John Outterbridge, the rag man, has found a way to transcend an apparent lot of oppression and devalue into a path to true sight and the ability to beautify what was horrid.
His life discovery is found in the truth that everything has value and everything gives change.
The rag man seeing the value of all even and more so things seen as detestable and inharmonious orhanizes them into unique pieces of art, making a mess into beautiful decoration which brings with it a sense of providence.
- “At its root,” Outterbridge explained recently in an email interview, “is the idea that everything has value. Everything has meaning. Everything has impact.”
- “The rags that hung out to dry blew in the wind like colorful tapestries,” he remembered, “and I was touched by the perfect order that those rags had.” He treasured ad-hoc assemblage in his neighborhood like “the glass bottles in the trees that made music for me and my siblings.”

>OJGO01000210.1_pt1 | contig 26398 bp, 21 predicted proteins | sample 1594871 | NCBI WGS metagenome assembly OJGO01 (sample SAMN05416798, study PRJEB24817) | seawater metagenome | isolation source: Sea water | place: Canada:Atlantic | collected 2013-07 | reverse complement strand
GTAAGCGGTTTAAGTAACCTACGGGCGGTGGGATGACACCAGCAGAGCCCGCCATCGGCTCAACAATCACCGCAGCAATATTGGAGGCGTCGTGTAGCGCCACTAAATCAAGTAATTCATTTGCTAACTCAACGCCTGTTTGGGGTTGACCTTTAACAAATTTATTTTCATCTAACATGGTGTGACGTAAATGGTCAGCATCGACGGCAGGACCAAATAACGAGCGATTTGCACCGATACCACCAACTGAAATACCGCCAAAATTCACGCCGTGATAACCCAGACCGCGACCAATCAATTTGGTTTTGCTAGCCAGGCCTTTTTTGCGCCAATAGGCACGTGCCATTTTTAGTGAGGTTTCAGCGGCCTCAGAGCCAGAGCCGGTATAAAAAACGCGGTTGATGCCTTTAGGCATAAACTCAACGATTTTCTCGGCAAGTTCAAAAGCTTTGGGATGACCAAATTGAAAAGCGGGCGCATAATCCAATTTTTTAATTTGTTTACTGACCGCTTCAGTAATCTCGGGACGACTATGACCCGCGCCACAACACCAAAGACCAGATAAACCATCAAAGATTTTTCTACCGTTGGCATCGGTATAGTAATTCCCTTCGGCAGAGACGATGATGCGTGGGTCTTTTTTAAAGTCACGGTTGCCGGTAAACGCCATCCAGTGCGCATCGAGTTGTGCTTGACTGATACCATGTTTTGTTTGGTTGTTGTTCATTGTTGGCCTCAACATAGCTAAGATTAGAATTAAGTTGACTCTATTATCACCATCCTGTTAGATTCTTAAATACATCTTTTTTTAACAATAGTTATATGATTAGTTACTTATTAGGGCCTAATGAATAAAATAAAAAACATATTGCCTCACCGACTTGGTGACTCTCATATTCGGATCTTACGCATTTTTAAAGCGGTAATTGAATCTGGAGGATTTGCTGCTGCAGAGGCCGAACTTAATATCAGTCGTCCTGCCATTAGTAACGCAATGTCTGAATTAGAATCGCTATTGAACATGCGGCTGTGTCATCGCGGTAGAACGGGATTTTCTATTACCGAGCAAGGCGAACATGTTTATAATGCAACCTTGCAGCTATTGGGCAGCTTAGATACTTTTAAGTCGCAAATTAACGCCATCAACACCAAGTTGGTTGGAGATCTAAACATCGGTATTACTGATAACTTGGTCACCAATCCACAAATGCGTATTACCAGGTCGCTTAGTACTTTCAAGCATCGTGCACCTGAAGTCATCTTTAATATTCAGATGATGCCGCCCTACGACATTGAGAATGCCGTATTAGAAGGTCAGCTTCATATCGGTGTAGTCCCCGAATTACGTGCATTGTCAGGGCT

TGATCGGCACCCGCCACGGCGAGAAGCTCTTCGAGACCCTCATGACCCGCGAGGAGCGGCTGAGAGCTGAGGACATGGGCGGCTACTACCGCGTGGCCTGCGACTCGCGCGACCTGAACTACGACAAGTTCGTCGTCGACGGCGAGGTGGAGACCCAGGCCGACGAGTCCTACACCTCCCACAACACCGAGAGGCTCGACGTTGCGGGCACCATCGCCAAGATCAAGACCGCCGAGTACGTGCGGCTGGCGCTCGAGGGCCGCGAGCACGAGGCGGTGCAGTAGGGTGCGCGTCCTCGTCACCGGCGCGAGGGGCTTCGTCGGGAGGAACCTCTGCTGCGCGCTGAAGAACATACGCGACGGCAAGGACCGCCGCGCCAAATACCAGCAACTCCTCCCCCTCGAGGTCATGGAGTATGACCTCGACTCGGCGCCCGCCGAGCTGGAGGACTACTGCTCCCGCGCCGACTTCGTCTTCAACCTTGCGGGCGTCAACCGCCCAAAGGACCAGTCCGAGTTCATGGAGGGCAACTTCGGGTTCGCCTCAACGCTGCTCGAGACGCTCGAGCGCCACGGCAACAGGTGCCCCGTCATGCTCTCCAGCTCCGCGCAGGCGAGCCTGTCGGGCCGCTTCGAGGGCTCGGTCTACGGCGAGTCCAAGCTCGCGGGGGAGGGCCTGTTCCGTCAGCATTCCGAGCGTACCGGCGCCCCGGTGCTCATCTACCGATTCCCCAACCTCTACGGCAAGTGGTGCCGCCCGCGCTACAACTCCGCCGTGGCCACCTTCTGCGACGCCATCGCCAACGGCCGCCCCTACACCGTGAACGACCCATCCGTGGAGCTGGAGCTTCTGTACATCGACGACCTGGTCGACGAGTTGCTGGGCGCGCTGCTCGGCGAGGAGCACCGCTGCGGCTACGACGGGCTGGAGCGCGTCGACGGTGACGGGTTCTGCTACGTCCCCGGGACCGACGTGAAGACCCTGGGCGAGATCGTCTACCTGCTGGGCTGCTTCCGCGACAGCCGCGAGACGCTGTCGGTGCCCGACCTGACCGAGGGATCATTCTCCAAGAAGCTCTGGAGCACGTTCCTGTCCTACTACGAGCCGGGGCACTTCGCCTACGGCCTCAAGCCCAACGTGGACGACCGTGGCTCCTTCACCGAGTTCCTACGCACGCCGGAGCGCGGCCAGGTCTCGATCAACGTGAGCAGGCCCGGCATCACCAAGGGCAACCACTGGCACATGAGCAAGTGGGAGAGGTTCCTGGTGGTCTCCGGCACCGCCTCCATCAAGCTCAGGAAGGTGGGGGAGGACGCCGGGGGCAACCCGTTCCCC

- “I put memories…away in pockets and places,” Outterbridge said. “I wrap things up and save them for a time they might be useful. That’s the nature and the practice and the process of assemblage.”
““At its root,” Outterbridge explained recently in an email interview, “is the idea that everything has value. Everything has meaning. Everything has impact.””